Ash Bicycle Frames



Over the years, I’ve tried all the major frame materials. I’ve had steel mountain bikes, aluminium mountain bikes, a steel touring bike, a titanium road bike, an aluminium mountain bike with carbon stays, several full-carbon road bikes and a beautiful, bespoke steel road bike. Last year, I built myself a singlespeed frame from bamboo.

So which material, or combination of, provides the best overall ride? I have my opinions on all the bikes I’ve had but I know they are tainted by my personal experiences riding them: how long I had that bike, where I rode it, even who I rode with. Objectively, I’d struggle to say which material provides the best overall ride. I know that frame materials do have different ‘ride characteristics’ but such things are very subtle, and better measured with engineering instruments more sensitive than my backside.



The reality is that a good bike builder can make a good frame out of any of the materials mentioned, with any desired ride qualities: if the diameter of the tubes, the thickness of the tube walls and the geometry of the frame are right, the bike will be right.

I’m also a great believer that the bicycle is an evolving means of transportation. Right now, it happens to be evolving fast. Because of the re-emergence of interest in the ‘beautiful machine’, there is a great deal of research and development going into bicycles for the next generation.

I’m currently writing a book about the ash tree, or at least about man’s relationship with the ash tree over the last five thousand years. So when I learnt that two brothers are making bicycle frames out of ash in rural Ireland, I knew I had to pay them a visit.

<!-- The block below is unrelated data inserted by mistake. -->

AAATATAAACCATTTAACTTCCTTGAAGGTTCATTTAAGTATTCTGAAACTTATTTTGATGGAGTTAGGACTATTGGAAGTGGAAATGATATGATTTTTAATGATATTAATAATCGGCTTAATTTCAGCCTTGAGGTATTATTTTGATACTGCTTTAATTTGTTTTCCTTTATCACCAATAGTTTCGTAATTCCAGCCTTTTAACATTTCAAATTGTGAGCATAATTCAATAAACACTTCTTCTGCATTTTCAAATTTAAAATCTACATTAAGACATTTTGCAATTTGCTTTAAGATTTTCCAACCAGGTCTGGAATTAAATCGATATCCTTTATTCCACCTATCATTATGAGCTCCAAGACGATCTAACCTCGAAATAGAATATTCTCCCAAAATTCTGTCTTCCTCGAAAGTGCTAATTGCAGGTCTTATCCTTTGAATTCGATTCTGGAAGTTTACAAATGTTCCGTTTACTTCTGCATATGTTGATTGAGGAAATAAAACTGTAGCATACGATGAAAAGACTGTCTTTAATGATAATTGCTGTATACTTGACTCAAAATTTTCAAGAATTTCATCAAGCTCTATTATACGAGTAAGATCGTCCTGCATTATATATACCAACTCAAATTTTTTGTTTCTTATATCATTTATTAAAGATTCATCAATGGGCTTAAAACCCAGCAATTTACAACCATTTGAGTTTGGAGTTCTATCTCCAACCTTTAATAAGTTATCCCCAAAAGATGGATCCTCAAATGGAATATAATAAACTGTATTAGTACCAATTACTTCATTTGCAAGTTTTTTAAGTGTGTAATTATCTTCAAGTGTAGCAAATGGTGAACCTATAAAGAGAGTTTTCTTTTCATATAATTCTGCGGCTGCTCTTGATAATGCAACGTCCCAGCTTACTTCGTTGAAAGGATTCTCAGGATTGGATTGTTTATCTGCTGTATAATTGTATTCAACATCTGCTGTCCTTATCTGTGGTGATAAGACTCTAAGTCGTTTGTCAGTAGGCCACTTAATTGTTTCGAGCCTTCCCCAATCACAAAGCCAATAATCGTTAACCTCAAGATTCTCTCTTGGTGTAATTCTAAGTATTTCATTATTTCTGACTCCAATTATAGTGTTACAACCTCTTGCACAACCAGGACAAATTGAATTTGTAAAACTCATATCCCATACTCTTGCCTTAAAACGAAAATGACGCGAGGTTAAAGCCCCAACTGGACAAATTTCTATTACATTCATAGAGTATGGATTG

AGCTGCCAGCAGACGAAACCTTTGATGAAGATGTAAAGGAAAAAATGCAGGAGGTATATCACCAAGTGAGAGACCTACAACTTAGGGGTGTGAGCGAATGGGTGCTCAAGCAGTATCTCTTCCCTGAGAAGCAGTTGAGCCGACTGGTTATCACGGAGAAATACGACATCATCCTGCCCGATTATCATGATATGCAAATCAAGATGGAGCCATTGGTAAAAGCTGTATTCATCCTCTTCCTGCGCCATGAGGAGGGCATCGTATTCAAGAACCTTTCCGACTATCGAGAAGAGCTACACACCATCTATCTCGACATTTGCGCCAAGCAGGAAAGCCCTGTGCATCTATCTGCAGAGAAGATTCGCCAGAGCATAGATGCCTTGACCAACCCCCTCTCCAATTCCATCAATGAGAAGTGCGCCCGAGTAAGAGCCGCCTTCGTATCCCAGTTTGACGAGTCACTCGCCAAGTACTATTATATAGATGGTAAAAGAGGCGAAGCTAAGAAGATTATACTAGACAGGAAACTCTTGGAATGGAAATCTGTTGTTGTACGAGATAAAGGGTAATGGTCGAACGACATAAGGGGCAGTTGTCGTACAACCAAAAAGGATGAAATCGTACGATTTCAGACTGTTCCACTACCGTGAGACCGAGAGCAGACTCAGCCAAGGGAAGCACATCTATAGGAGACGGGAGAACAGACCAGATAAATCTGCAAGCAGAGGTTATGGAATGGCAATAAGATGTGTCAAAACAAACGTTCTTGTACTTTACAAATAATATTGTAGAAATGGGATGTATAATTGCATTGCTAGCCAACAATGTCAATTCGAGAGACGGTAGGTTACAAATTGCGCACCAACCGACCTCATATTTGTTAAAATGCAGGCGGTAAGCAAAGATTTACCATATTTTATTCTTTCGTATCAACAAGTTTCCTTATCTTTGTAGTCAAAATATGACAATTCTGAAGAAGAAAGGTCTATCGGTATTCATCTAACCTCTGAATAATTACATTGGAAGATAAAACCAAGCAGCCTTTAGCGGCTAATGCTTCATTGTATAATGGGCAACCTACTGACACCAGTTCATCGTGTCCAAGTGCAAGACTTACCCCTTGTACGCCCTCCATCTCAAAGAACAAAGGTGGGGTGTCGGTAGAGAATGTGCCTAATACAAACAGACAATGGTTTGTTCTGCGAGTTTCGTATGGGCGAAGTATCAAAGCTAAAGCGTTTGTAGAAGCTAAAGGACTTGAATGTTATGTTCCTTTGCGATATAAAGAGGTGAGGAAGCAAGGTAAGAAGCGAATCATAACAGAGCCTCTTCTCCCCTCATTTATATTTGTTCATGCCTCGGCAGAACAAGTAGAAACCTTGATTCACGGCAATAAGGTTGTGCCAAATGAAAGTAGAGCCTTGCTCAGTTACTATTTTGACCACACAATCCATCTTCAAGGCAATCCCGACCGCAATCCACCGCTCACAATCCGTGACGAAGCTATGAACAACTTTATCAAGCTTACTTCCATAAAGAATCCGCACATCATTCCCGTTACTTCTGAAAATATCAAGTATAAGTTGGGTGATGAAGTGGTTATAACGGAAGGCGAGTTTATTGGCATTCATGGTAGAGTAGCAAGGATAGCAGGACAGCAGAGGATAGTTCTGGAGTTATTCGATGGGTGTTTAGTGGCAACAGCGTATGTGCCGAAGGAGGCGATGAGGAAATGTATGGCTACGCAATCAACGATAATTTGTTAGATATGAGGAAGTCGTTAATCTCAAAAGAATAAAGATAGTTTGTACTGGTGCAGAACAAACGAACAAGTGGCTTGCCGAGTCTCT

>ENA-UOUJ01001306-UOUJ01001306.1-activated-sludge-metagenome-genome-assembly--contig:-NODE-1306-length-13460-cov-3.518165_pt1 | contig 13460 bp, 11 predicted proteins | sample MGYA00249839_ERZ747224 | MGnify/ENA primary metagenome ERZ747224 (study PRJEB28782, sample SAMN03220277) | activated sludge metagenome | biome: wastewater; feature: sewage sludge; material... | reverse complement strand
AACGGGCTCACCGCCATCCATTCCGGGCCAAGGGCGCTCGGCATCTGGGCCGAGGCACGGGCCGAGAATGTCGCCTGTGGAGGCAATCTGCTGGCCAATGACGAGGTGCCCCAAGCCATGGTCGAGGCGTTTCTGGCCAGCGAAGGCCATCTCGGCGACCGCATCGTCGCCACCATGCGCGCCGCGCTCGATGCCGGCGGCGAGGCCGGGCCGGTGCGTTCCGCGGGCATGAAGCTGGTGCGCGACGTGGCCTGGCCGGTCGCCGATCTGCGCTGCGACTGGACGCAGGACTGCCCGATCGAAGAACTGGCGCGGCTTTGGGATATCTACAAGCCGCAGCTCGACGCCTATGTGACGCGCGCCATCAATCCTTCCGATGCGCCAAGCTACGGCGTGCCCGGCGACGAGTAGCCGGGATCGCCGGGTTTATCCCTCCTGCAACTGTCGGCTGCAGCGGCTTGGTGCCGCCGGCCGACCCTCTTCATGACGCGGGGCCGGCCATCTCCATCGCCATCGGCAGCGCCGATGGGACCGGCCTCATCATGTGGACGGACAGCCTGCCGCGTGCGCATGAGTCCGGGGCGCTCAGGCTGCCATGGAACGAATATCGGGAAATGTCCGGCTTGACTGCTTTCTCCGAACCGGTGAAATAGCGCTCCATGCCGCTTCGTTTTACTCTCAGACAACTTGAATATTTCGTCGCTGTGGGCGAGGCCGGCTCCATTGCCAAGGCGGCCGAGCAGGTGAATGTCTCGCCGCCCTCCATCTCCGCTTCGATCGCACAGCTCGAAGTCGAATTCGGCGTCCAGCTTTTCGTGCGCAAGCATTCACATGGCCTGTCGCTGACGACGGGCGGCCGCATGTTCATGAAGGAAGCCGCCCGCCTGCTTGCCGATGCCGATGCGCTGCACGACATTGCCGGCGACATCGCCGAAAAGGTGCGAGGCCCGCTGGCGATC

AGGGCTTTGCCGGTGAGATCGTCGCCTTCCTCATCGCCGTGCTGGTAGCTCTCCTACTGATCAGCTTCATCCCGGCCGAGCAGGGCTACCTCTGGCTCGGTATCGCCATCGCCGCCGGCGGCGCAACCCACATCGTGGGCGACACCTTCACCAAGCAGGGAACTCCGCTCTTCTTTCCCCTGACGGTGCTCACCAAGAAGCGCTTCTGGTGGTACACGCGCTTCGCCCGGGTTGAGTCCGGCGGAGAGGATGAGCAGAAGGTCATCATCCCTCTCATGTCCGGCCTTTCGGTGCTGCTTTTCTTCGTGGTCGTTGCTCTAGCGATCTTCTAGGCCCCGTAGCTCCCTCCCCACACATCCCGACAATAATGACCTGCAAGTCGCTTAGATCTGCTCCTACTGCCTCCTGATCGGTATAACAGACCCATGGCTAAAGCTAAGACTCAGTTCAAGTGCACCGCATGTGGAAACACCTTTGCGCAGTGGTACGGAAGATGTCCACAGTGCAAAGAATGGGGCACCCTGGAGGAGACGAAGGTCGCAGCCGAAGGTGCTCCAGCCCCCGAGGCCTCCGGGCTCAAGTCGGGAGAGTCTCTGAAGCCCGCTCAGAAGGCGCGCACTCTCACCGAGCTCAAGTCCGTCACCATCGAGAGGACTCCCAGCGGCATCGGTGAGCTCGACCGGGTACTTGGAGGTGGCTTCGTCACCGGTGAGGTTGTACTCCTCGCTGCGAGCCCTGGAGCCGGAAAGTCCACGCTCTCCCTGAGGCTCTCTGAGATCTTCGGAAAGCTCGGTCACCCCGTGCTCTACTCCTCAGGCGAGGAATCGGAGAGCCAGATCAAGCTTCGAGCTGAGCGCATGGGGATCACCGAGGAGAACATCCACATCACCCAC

The first prototype bicycle invented in 1817, the ‘Draisine’ or ‘laufmaschine’ (‘running-machine’) comprised two wooden carriage wheels in-line, and a wooden bench, which the rider straddled. Very likely, the wheels rims and frames of these early bicycles would have been made from ash, the strongest and most flexible of all European timbers. Certainly ash was being used to construct the rims of chariot wheels during the Iron Age. So why not make a 21st century bicycle out of an ancient material?

‘Ash timber is used in the manufacture of hurling sticks in Ireland. So we knew about it’s strength, and it’s easy enough to machine. It seemed an obvious choice, so we had a go,’ Liam Murray of Woodelo told me.

‘We made a frame from ash and it worked. That first frame was dog heavy and it’s taken us three years to develop it. Our road bike frame now weighs about 2kg, though weight is not the priority. Making the frames functional and aesthetically pleasing is the hard part,’ Liam said.

‘It’s lovely material to work with. It’s very tactile and we can machine it and strengthen it where we want. But really, we use it because it dampens the road like nothing else. It’s better than a carbon frame in my opinion. Fancy a ride?’



We pedalled for a couple of hours round quiet lanes, through the rolling landscape between Slievenamon and the Slieveardagh hills in County Tipperary. It was a lovely ride. The bicycle was comfortable, but I’m certain my appreciation of the technical properties of the ash was affected by my sheer delight at riding through the countryside on a sustainable resource, something nature created.

Needless to say, I wanted one: I wanted an ash frame bicycle made from an ash tree that grows where I live, in the Black Mountains in South Wales. They don’t come cheap, though. The days and days of work that go into hand finishing every frame are reflected in the cost.

Woodelo are not the only pioneers in the realm of wooden bicycle frames. Several manufacturers around the world are adapting wood to two wheels. They are all niche, however: it’s hard to see the material going mass market and the price coming down soon. But I can wait.

Whatever material your bike is made off, check out our destinations page, for where you are going to ride next. 


ACCEPT COOKIESTo give you the best possible experience, this site uses cookies. Using this site means you agree to our use of cookies. We have published a cookies policy, which you should read to find out more about the cookies we use. View cookies policy.